The Napavine High School scout team offense is having a hard time completing a pass. Blame Jordan Purvis.

A receiver appears to have a step on the cornerback as he runs vertical along the right sideline. Purvis torpedoes in from his safety position at the final moment, leaping high into the air and tipping the ball away at the last second.

Three plays later the senior duplicates the feat on the opposite side of the field, only this time as he swoops in he doesn’t bat down the pass, but instead snags it out of the air spectacularly with just one hand.

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Napavine senior Noah Lantz (left) and Jordan Purvis (right) are two of the standouts this season for the Tigers. Photo credit: Grant Clark

There’s hardly any fanfare following the play. The Tigers have seen it before. Purvis has a habit of making the spectacular look routine.

If any opposing team thought the Tigers graduated all its playmakers from last year’s state championship team, they are in for some disappointment.

Napavine features not one, but two of the top skilled players in the 2B Central League in Purvis and fellow senior Noah Lantz. It’s an extremely valuable one-two punch for a Tigers team looking to become the third straight program to win back-to-back state titles in the classification, joining Okanogan, which defeated Napavine in the 2014 and 2015 title games, and Lind-Ritzville-Sprague (2012-13).

On offense both Purvis and Lantz line up at wide receiver, and while physically they are at different ends of the height spectrum – Purvis towers over most defensive backs in the league at 6-foot-3, while Lantz comes in at 5-9 – both are capable of finding the end zone every time they touch the ball.

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Jordan Purvis flies in on defense to knock away a pass during a Tigers’ practice. Photo credit: Grant Clark

“They are both so versatile for us. It’s hard to say who our best player is,” said head coach Josh Fay. “(Noah) can do everything. We find a lot of different ways to get him touches. At our level (Jordan) being as long as he is, he’s a tough match up. If we can develop our passing game I think both can have a really successful years.”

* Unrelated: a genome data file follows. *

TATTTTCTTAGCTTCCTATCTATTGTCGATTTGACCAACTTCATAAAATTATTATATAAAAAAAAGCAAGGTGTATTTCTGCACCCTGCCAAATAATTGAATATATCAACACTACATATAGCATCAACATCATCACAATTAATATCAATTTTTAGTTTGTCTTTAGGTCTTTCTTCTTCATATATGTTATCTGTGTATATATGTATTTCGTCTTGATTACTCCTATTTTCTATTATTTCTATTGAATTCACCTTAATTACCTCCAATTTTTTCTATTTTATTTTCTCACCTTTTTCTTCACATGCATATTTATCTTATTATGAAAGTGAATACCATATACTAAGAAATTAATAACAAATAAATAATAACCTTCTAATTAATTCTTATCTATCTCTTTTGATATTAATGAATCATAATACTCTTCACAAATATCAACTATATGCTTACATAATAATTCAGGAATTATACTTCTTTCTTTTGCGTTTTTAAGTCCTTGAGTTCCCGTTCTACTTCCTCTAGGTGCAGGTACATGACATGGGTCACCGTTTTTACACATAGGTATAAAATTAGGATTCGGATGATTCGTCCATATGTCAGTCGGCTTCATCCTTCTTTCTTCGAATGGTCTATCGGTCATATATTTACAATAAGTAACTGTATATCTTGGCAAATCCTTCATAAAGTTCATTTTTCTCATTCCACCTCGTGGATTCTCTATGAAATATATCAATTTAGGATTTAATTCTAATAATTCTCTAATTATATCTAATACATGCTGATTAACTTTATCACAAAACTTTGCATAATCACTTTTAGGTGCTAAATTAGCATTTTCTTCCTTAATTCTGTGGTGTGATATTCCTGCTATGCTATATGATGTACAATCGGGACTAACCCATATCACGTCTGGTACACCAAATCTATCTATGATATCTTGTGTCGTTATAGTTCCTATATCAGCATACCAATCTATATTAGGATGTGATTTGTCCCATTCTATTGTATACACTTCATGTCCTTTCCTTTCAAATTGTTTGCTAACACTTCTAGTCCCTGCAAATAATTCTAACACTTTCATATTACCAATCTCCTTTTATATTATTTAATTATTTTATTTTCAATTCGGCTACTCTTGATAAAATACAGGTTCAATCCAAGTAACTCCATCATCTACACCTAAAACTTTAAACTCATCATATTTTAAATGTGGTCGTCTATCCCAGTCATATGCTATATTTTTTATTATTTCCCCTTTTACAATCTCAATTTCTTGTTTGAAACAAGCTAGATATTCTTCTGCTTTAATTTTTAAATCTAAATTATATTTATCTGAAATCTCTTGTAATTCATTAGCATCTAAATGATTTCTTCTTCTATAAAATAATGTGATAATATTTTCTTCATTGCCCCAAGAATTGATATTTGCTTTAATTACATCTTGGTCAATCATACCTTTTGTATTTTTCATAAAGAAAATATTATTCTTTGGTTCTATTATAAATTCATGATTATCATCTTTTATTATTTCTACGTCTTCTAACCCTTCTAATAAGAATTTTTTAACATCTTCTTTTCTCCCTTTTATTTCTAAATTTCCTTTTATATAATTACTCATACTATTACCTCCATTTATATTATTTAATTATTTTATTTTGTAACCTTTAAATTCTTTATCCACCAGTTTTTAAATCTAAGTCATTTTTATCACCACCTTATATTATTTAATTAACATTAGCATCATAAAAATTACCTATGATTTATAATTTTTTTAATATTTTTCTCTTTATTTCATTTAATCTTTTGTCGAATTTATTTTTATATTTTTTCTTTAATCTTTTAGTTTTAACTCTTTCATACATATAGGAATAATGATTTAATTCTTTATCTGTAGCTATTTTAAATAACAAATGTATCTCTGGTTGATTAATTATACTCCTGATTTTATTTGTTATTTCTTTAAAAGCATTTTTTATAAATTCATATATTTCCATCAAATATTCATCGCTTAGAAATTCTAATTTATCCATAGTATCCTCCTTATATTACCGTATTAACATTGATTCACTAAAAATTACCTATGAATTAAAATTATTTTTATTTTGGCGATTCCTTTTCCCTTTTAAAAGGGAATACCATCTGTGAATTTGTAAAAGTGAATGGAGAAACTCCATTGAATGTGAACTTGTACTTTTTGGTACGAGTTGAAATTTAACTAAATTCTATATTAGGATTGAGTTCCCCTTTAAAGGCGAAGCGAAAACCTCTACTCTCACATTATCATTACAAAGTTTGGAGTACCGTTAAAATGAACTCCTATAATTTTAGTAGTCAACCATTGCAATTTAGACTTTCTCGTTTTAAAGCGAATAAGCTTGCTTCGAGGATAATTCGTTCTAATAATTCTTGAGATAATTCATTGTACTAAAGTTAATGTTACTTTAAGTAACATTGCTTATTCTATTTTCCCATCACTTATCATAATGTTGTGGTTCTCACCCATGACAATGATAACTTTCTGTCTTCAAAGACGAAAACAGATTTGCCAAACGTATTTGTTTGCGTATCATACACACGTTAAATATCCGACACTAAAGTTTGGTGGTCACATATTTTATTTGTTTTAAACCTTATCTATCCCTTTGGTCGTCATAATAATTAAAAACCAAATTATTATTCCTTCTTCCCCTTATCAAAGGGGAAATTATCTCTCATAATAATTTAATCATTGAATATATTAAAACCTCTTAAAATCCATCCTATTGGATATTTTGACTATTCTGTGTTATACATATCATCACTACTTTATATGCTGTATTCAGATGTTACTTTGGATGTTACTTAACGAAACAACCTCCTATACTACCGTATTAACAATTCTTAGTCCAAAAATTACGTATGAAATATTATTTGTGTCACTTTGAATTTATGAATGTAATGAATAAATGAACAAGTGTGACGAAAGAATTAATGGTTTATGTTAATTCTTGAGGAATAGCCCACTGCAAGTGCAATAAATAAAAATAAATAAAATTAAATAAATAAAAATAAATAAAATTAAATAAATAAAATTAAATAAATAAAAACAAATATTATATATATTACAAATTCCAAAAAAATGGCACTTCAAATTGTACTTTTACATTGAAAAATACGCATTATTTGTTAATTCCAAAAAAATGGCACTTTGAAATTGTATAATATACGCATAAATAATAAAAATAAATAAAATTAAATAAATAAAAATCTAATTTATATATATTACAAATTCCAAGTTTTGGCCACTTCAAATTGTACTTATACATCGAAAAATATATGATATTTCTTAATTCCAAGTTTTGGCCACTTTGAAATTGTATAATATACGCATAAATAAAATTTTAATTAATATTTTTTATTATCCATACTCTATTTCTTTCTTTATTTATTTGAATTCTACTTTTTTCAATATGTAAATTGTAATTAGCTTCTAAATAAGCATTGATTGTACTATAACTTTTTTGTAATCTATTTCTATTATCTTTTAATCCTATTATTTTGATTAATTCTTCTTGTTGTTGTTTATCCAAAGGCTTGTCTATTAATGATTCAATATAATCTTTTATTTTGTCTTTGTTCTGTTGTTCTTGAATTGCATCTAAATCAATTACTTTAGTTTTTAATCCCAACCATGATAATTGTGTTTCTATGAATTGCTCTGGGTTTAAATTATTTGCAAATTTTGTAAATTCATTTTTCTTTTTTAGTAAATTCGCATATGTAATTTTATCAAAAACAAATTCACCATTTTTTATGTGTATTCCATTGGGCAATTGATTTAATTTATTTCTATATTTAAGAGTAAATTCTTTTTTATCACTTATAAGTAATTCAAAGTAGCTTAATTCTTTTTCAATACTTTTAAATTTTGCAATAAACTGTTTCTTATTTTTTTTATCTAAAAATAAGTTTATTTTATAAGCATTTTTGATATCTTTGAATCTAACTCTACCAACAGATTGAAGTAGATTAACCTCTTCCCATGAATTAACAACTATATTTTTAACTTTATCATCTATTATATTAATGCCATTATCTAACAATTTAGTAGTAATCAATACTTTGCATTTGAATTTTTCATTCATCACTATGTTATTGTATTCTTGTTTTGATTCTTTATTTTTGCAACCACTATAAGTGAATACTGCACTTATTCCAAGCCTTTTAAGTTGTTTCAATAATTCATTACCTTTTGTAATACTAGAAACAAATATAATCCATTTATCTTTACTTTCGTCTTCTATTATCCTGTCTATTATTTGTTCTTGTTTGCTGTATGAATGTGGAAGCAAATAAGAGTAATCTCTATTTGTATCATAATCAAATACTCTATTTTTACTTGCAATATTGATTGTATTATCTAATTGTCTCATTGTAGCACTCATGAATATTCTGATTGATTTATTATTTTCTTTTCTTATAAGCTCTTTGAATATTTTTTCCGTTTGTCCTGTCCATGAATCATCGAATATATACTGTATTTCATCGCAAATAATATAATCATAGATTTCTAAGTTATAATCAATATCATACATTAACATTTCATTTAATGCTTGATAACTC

Both received second-team all-league honors during the Tigers’ 14-0 campaign last season, which was capped with a 34-16 win over Liberty (Sprangle) in the state title game.

Graduated from that squad is all-state quarterback Wyatt Stanley, along with his favorite target Mac Fagerness, requiring more to be asked, both on the field and off, out of Purvis and Lantz this season.

It’s something the duo has embraced.

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Purvis, a second-team all-league selection last season, has already gained more than 200 receiving yards through the first two games this year. Photo credit: Grant Clark

“It’s a lot different. Noah and I are going to have to pick it up the leadership side of it. When we play coach said they are going to look to get the ball to us more and we better be prepared come game day,” Purvis said. “We definitely have some big shoes to fill. I think we can do it. We just have to keep getting better every week.”

In Napavine’s season-opening 42-16 win over Raymond the duo’s athletic prowess was on full display with Purvis pulling down seven catches for 108 yards and Lantz adding 66 receiving yards on three grabs and a pair of TD runs.

The one play that stood out among the sea of highlights was Purvis’ 60-yard punt return for a touchdown as Lantz delivered the final key block.

“It definitely helps when you play knowing Noah has my back out there,” Purvis said. “The punt return is a prime example of that. He got a big block that freed me. I had one man to beat and Noah caught up to us and got him. I don’t score if he doesn’t do that.”

In typical Napavine “place the spotlight on your teammate before yourself” fashion, Lantz immediately corrected Purvis on the play.

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Lantz, a three-year starter, also handles Napavine’s kicking duties, in addition to starting at wide receiver and defensive back. Photo credit: Grant Clark

“I’m pretty sure you would have juked him and scored anyways,” Lantz added.

It’s that team-first mentality that has contributed greatly to the Tigers’ success under Fay’s watch.

“They’re good football players, but they’re probably better people,” Fay said about his two standouts. “They’re leaders in our school, leaders in multiple sports. They’re good kids, fun to have around. Their personalities probably aren’t as dominate as some of the ones we had last year like Wyatt, but both have done a nice job moving into leadership roles. They’re both guys that their teammates respect.”

The duo’s leadership skills were needed early in the season as they were faced with a different type of challenge, something that hasn’t happened at Napavine in two seasons – rallying the team after a loss.

In a battle of the state’s top two 2B teams, top-ranked Napavine fell in overtime to second-ranked Kalama, 14-8, during the second week of the season.

“That loss really put things into perspective,” said Purvis, who hauled in a 28-yard touchdown pass from Dawson Stanley in the fourth quarter for the Tigers’ only score. “Just because we have Napavine across our chest doesn’t guarantee a state championship. You have to work for it and that’s something this team is prepared to do.”

The last time the Tigers suffered a loss it occurred in the 2015 state championship game when they dropped a 35-34 heart-breaker to Okanogan. They responded by winning their next 15 games – a feat Purvis and Lantz hope to duplicate.

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